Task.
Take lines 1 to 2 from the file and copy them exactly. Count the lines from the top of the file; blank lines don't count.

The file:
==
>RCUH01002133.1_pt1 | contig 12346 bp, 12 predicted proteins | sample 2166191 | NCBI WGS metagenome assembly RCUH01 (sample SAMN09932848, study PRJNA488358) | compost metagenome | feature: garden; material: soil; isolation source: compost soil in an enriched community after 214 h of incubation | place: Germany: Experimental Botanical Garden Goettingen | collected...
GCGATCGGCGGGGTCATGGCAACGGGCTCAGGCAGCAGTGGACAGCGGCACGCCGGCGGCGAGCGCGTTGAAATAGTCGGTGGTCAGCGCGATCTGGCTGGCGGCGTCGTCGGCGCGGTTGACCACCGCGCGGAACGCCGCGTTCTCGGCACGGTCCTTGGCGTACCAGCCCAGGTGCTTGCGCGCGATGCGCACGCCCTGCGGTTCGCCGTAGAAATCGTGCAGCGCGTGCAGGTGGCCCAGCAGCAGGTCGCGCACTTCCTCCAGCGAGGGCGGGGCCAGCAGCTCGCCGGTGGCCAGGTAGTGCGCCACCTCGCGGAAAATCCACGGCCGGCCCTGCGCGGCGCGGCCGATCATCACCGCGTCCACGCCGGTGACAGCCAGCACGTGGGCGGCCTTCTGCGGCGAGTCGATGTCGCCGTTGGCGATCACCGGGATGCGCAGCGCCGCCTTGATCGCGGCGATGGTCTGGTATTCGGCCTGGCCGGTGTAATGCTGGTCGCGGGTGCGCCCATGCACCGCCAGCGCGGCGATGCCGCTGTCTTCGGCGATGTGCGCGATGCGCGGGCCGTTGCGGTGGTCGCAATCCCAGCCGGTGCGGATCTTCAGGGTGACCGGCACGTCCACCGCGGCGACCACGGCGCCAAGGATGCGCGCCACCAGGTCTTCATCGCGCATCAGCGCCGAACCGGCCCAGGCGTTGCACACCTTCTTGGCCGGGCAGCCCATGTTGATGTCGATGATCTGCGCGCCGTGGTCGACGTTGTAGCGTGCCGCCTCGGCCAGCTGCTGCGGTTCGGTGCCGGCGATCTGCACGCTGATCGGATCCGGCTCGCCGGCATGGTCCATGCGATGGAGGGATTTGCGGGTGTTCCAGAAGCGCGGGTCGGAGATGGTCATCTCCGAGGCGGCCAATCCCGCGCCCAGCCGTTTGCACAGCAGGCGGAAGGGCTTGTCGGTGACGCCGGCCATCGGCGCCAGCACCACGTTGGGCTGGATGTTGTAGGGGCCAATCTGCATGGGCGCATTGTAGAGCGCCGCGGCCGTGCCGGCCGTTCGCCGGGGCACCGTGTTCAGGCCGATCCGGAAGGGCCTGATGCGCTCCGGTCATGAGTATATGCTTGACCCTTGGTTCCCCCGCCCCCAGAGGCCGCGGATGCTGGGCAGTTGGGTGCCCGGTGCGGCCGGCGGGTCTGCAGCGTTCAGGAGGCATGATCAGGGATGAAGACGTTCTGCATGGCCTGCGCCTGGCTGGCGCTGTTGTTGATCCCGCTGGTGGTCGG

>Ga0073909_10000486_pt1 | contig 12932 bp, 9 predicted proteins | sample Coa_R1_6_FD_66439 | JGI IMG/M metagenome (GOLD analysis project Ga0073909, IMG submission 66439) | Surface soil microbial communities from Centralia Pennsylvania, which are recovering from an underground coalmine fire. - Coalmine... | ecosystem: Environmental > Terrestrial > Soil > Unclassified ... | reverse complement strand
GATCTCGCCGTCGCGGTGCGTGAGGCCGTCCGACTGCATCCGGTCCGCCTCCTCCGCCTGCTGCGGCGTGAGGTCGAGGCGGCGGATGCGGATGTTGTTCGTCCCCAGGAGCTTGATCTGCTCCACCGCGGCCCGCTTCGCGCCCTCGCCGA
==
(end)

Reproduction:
>RCUH01002133.1_pt1 | contig 12346 bp, 12 predicted proteins | sample 2166191 | NCBI WGS metagenome assembly RCUH01 (sample SAMN09932848, study PRJNA488358) | compost metagenome | feature: garden; material: soil; isolation source: compost soil in an enriched community after 214 h of incubation | place: Germany: Experimental Botanical Garden Goettingen | collected...
GCGATCGGCGGGGTCATGGCAACGGGCTCAGGCAGCAGTGGACAGCGGCACGCCGGCGGCGAGCGCGTTGAAATAGTCGGTGGTCAGCGCGATCTGGCTGGCGGCGTCGTCGGCGCGGTTGACCACCGCGCGGAACGCCGCGTTCTCGGCACGGTCCTTGGCGTACCAGCCCAGGTGCTTGCGCGCGATGCGCACGCCCTGCGGTTCGCCGTAGAAATCGTGCAGCGCGTGCAGGTGGCCCAGCAGCAGGTCGCGCACTTCCTCCAGCGAGGGCGGGGCCAGCAGCTCGCCGGTGGCCAGGTAGTGCGCCACCTCGCGGAAAATCCACGGCCGGCCCTGCGCGGCGCGGCCGATCATCACCGCGTCCACGCCGGTGACAGCCAGCACGTGGGCGGCCTTCTGCGGCGAGTCGATGTCGCCGTTGGCGATCACCGGGATGCGCAGCGCCGCCTTGATCGCGGCGATGGTCTGGTATTCGGCCTGGCCGGTGTAATGCTGGTCGCGGGTGCGCCCATGCACCGCCAGCGCGGCGATGCCGCTGTCTTCGGCGATGTGCGCGATGCGCGGGCCGTTGCGGTGGTCGCAATCCCAGCCGGTGCGGATCTTCAGGGTGACCGGCACGTCCACCGCGGCGACCACGGCGCCAAGGATGCGCGCCACCAGGTCTTCATCGCGCATCAGCGCCGAACCGGCCCAGGCGTTGCACACCTTCTTGGCCGGGCAGCCCATGTTGATGTCGATGATCTGCGCGCCGTGGTCGACGTTGTAGCGTGCCGCCTCGGCCAGCTGCTGCGGTTCGGTGCCGGCGATCTGCACGCTGATCGGATCCGGCTCGCCGGCATGGTCCATGCGATGGAGGGATTTGCGGGTGTTCCAGAAGCGCGGGTCGGAGATGGTCATCTCCGAGGCGGCCAATCCCGCGCCCAGCCGTTTGCACAGCAGGCGGAAGGGCTTGTCGGTGACGCCGGCCATCGGCGCCAGCACCACGTTGGGCTGGATGTTGTAGGGGCCAATCTGCATGGGCGCATTGTAGAGCGCCGCGGCCGTGCCGGCCGTTCGCCGGGGCACCGTGTTCAGGCCGATCCGGAAGGGCCTGATGCGCTCCGGTCATGAGTATATGCTTGACCCTTGGTTCCCCCGCCCCCAGAGGCCGCGGATGCTGGGCAGTTGGGTGCCCGGTGCGGCCGGCGGGTCTGCAGCGTTCAGGAGGCATGATCAGGGATGAAGACGTTCTGCATGGCCTGCGCCTGGCTGGCGCTGTTGTTGATCCCGCTGGTGGTCGG